Comptroller’s office disuptes analysis
Wednesday, Nov 24, 2004
First, Henry said, this is not a simple billion-dollar loan. The 25-year bonds will be issued in $100 million increments per year over a ten-year period.
In the first year, the 6 percent tax on elective cosmetic surgery would raise $15 million, based on $250 million in procedures.
Hynes estimates a 20 percent growth in revenues per year. Medical inflation for the past ten years and increased usage for the past five years were used “very conservatively” to come up with that number, Henry said.
The expected interest rate would be 6.5 percent (higher than OneMan’s estimate of 5.11 percent). The “peak debt service” (the highest point of the payout) would be in 2017, and the payout amount that year would be $93 million.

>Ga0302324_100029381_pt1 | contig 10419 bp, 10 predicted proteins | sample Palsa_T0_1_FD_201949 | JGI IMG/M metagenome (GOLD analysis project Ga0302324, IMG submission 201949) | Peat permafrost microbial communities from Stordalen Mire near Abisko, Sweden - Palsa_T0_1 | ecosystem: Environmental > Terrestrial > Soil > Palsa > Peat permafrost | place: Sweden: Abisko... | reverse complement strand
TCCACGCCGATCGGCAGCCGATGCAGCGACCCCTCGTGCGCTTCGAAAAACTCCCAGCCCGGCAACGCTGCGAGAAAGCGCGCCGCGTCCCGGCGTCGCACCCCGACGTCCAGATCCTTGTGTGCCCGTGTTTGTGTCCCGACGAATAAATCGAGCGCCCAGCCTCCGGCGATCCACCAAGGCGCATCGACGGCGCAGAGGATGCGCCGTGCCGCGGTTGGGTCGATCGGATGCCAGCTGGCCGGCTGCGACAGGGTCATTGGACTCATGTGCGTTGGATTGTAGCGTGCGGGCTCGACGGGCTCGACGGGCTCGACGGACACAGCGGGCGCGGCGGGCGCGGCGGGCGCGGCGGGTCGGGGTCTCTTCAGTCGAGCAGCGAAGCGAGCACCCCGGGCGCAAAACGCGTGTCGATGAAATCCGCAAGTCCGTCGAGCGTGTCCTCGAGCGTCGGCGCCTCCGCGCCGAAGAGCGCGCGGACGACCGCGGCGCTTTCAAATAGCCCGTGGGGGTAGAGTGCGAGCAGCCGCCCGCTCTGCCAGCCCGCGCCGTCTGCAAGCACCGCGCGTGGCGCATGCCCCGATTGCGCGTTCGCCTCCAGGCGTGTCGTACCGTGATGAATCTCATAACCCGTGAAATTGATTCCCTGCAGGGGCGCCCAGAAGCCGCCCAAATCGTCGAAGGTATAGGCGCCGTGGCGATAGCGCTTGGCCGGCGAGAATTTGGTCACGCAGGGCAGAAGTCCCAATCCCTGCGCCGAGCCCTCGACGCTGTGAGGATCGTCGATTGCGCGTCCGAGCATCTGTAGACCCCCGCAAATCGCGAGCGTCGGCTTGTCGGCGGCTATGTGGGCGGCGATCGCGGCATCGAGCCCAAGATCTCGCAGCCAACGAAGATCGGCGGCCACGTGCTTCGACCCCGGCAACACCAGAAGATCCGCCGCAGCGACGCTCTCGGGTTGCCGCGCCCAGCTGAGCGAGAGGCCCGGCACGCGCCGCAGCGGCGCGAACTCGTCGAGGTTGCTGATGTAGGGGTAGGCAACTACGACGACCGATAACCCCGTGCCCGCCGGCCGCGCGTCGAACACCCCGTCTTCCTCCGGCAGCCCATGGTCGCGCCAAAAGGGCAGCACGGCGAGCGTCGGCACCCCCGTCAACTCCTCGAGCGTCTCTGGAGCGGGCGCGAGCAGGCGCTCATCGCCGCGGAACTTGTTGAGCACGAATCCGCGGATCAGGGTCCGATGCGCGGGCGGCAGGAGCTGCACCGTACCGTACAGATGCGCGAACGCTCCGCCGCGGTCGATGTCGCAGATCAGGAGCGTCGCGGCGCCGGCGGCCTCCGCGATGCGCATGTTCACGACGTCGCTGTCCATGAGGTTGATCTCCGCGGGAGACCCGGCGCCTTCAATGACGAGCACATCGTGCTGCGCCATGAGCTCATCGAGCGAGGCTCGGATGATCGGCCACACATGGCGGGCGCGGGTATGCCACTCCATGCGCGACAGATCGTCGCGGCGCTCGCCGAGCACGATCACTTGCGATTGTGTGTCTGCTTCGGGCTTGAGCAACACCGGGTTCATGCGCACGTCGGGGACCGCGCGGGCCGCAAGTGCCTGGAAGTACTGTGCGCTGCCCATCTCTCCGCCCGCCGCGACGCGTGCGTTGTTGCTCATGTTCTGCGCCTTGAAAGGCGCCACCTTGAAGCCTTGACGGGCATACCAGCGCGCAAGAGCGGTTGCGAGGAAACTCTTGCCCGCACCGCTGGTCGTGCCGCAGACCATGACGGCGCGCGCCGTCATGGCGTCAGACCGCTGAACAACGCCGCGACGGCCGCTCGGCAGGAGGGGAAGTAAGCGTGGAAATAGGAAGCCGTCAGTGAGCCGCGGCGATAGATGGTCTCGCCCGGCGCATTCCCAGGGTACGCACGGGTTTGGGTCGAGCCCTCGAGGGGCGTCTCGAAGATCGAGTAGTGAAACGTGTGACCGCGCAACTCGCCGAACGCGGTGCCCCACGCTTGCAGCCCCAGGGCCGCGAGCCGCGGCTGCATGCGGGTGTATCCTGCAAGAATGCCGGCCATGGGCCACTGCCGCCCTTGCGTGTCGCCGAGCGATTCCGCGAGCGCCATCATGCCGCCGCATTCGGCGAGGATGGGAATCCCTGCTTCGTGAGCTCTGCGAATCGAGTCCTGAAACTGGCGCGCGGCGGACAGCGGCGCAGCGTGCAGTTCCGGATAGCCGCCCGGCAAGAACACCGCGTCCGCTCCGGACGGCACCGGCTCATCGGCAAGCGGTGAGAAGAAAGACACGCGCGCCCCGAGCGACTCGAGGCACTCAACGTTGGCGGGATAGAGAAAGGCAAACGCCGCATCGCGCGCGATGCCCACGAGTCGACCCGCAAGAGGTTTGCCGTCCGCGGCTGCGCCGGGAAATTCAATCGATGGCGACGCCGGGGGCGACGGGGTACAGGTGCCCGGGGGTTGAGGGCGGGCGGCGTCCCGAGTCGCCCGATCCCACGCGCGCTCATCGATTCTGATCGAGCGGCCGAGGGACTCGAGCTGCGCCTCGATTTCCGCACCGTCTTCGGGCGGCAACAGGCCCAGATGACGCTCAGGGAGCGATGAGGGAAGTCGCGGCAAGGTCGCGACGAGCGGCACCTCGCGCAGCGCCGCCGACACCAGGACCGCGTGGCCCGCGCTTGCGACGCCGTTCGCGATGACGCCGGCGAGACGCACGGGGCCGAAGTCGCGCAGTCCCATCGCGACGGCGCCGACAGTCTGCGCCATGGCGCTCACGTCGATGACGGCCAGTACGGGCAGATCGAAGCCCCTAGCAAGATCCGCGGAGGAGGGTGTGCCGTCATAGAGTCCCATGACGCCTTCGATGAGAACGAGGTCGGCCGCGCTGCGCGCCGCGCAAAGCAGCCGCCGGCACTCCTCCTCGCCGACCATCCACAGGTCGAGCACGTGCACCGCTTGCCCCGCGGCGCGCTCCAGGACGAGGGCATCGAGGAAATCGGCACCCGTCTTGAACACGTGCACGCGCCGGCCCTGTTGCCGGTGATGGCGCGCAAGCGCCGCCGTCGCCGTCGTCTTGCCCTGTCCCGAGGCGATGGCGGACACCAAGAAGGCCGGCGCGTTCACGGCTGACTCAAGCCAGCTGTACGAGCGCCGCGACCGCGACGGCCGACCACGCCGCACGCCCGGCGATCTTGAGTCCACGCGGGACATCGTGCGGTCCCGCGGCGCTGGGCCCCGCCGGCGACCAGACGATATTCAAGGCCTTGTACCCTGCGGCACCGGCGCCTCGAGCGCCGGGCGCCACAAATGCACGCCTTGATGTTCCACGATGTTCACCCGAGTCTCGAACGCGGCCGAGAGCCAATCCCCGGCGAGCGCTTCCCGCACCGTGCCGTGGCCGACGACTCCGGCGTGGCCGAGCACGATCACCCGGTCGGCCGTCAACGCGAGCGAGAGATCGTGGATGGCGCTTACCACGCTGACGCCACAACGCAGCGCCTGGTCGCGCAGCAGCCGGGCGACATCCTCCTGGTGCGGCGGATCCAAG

According to Henry, there will be “more revenues than debt service in the early years.” The excess early money would be put in a fund and then used to make higher payments down the road. “It’s self-funded from beginning to end,” Henry insisted.
Henry was calling from his cellphone, but will be e-mailing me a spreadsheet when he gets back to his office. I’ll post it here.
UPDATE: The person responsible for putting together the package is not at work today, but here’s some more info (xls download).